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Monoclonal antibodies (MABs)

Some monoclonal antibodies (MABs) are a type of immunotherapy. Monoclonal just means all one type. So each MAB is a lot of copies of one type of antibody. MABs are made in a laboratory.

Many different MABs are already available to treat cancer. Some are licensed to treat particular types of cancer. Some newer types are still in clinical trials.

How they work

A MAB works by recognising and finding specific proteins on cells. Some work on cancer cells, others target proteins on cells of the immune system.

Each MAB recognises one particular protein. They work in different ways depending on the protein they are targeting. 

Diagram showing a monoclonal antibody attached to a cancer cell

MABs work as an immunotherapy in different ways. Some MABs work in more than one way. 

Trigger the immune system

Some MABs trigger the immune system to attack and kill cancer cells.

Although cancer cells are abnormal, they develop from normal cells so they can be difficult for the immune system to spot. Some MABs attach themselves to cancer cells, making it easier for the cells of the immune system to find them. This process is called antibody-dependent cell-mediated cytotoxicity or ADCC.

Below is a short video showing how MABs work when they trigger the immune system.

Examples of MABS that work in this way include:

  • rituximab (Mabthera) – a treatment for chronic lymphocytic leukaemia (CLL) and some types of non Hodgkin lymphoma
  • cetuximab (Erbitux) – a treatment for advanced bowel cancer and head and neck cancer
  • trastuzumab (Herceptin) – used to treat breast cancer and stomach cancer

You can find more information about these in our list of cancer drugs. 

Help the immune system to attack cancer

Other MABs work by acting on cells of the immune system. For example, immunotherapies called checkpoint inhibitors block proteins that stop the immune system attacking cancer cells.

Checkpoint inhibitors block different proteins, including PD-1 and PD-L1 (programmed death ligand 1). So you might also hear some of these drugs called PD-1 inhibitors or PD-L1 inhibitors.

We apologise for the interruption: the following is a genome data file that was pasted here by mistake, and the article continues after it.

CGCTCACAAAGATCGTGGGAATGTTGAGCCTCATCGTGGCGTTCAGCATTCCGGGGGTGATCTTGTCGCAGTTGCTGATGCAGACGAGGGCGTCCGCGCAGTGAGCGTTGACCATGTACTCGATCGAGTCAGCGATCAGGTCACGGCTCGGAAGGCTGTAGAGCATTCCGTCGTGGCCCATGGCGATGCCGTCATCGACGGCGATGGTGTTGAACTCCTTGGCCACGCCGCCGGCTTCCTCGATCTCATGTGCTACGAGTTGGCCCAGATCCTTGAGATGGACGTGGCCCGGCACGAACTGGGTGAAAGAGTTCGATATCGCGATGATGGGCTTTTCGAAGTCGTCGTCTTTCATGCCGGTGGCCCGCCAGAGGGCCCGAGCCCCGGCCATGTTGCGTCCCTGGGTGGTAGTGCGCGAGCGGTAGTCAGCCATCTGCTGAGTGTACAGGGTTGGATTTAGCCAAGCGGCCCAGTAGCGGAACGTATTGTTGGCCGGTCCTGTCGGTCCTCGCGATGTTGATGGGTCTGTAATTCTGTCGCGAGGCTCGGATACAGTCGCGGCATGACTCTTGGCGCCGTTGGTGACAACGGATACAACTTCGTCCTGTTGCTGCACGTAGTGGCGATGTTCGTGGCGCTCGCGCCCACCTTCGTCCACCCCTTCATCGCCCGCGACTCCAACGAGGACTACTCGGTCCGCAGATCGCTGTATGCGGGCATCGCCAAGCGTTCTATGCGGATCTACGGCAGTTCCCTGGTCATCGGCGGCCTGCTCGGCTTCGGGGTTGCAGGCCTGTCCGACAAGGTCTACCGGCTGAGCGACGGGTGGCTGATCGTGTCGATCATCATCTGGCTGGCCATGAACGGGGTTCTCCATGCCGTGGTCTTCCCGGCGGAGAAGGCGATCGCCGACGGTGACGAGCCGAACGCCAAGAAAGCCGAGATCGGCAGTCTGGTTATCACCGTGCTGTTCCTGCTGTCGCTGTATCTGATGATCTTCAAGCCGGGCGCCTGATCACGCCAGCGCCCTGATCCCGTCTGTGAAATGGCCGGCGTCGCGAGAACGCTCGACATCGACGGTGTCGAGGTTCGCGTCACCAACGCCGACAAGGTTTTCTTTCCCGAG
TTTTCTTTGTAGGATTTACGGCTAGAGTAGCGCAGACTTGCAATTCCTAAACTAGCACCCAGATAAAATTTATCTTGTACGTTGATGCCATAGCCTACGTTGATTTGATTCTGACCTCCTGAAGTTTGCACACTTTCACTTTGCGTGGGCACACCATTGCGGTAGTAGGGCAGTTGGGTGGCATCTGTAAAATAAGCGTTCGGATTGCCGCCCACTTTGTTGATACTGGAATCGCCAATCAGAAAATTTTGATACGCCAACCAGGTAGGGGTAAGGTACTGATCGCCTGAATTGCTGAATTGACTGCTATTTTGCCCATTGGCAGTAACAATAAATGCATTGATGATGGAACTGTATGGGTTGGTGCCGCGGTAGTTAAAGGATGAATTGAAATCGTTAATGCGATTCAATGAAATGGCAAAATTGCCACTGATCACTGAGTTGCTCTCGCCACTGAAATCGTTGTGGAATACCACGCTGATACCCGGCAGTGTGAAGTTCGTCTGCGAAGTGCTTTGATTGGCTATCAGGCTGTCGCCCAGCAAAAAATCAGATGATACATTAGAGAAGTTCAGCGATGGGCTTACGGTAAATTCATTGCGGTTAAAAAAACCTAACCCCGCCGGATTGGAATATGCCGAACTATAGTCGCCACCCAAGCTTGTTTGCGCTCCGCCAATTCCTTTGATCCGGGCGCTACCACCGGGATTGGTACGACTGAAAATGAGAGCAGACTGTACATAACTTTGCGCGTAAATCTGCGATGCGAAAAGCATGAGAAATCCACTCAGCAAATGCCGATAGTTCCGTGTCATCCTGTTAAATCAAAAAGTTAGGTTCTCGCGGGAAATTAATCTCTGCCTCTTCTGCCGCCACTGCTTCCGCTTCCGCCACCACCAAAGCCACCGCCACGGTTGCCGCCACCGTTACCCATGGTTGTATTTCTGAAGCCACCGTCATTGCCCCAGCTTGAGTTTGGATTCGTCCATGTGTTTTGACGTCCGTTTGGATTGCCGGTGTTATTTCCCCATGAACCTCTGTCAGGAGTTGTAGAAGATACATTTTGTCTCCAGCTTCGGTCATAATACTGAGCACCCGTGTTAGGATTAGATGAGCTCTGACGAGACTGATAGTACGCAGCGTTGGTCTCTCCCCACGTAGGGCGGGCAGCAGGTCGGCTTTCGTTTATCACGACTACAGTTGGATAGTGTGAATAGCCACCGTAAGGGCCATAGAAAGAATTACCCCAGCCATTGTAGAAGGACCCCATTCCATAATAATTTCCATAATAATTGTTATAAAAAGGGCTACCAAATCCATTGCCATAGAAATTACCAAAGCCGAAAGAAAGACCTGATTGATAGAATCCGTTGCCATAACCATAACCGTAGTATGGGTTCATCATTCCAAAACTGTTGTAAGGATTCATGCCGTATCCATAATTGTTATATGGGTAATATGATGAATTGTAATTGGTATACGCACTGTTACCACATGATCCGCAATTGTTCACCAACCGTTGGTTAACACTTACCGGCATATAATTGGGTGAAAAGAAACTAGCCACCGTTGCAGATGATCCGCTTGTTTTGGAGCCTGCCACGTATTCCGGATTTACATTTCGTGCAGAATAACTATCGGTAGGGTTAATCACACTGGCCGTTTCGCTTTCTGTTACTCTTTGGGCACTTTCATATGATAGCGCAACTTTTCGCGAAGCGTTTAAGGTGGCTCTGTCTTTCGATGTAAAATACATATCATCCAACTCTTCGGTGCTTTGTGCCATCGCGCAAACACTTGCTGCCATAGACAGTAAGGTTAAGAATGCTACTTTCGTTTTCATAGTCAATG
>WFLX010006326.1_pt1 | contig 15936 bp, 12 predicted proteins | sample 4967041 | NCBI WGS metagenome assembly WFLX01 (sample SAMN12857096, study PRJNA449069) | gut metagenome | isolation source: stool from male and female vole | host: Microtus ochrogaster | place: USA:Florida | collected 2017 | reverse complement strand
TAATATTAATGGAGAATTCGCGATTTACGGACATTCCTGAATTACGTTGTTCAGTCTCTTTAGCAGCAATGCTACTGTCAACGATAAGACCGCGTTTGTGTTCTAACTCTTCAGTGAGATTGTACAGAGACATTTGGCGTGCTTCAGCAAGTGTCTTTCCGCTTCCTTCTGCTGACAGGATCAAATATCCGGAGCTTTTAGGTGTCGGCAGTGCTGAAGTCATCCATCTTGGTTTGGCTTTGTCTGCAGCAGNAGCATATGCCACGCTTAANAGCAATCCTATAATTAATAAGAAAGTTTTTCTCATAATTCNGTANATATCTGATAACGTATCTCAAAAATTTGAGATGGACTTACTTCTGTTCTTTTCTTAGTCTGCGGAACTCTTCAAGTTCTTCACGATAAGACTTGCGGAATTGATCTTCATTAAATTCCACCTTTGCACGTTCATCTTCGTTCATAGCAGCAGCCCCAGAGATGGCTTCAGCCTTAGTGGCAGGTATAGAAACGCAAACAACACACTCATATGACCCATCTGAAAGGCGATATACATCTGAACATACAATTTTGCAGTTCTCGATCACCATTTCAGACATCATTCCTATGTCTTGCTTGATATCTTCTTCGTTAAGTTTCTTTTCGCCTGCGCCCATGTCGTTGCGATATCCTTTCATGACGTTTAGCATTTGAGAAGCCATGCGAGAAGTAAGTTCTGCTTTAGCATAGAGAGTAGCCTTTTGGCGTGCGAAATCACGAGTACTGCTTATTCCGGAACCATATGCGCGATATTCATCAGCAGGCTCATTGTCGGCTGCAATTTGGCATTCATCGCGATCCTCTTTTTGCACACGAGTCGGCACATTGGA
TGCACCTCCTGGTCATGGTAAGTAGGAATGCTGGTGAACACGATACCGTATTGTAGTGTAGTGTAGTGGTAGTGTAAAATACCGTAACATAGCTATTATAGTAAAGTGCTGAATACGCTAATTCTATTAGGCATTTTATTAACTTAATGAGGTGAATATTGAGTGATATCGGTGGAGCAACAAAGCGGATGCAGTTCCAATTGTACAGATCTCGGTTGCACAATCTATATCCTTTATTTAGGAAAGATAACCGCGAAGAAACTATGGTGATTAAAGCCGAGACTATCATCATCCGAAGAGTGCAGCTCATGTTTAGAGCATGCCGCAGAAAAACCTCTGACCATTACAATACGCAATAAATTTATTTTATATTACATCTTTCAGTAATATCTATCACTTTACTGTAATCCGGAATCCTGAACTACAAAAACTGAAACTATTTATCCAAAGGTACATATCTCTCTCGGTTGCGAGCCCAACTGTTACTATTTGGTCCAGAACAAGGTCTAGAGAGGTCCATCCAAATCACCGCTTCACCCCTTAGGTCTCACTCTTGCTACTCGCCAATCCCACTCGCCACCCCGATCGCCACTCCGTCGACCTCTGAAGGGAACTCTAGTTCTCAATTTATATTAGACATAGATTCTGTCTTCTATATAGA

Examples of checkpoint inhibitors include:

  • ipilimumab (Yervoy) - a treatment for advanced melanoma
  • nivolumab (Opdivo)
  • pembrolizumab (Keytruda)

Nivolumab and pembrolizumab are used to treat different types of cancer, including Hodgkin lymphoma and melanoma.

Other monoclonal antibodies

Other MABs work in a more targeted way. For example, they can block signals that tell cancer cells to divide. You can read more about this in our information about targeted cancer drugs.

How you have them

You have MAB treatment as an injection under the skin (subcutaneous injection), or through a drip (infusion) into a vein. For some drugs, you have your first treatment into your vein, then further treatments as an injection under your skin. 

How often you have treatment and how many treatments you need will depend on:

  • which MAB you have
  • the type of cancer you have

Testing

Before you have some types of MAB you might need to have tests using some of your cancer cells or a blood sample to find out whether the treatment is likely to work. These tests look for changes in certain proteins or genes. 

You cancer specialist can tell you if this applies to your treatment. This is not the case for all MABs and you don’t always need this test.

To test your cancer cells, your specialist needs a sample (biopsy) of your cancer. They might be able to test some tissue from a biopsy or operation you have already had. 

Side effects

All treatments have side effects. These can vary depending on the type of MAB you have. 

Allergic reaction during treatment

A common side effect of some MABs is an allergic reaction to the drug. This reaction is most likely to happen during treatment and when you first have the treatment. 

If this is possible with your drug, you might have paracetamol, a steroid and an antihistamine drug before treatment to prevent a reaction.

An allergic reaction can include these symptoms, though you may not have all of them:

  • breathlessness
  • fever and chills
  • an itchy rash
  • flushes and faintness

Your nurse will monitor you and treat any symptoms if they happen.

General side effects

Side effects might include:

  • skin changes such as red and sore skin or an itchy rash
  • diarrhoea
  • tiredness
  • flu-like symptoms such as chills, fever, dizziness
  • feeling or being sick
Contact your doctor or nurse if you have these symptoms, particularly if you have diarrhoea, a rash or flu-like symptoms. They can decide whether you need treatment.

For more information about the side effects of your treatment, go to the individual drug pages. 

Last reviewed: 
06 Nov 2017
  • Cancer: Principles and Practice of Oncology (10th edition)
    VT De Vita, TS Lawrence and SA Rosenberg
    Lippincott, Williams and Wilkins, 2015

  • Electronic Medicines Compendium
    Accessed July, 2017

  • Recognizing and managing on toxicities in cancer immunotherapy
    L Yang and others
    Tumour Biology, 2017. Volume 39, Issue 3:1010428317694542

  • State of the art in anti-cancer mAbs
    SM Chiavenna and others
    Journal of Biomed Science, 2017. Volume 24, Issue 15

  • NK Cell-Mediated Antibody-Dependent Cellular Cytotoxicity in Cancer Immunotherapy
    W Wang and others
    Front Immunology, 2015. Volume 6, Issue 368

  • The information on this page is based on literature searches and specialist checking. We used many references and there are too many to list here. If you need additional references for this information please contact patientinformation@cancer.org.uk with details of the particular issue you are interested in.

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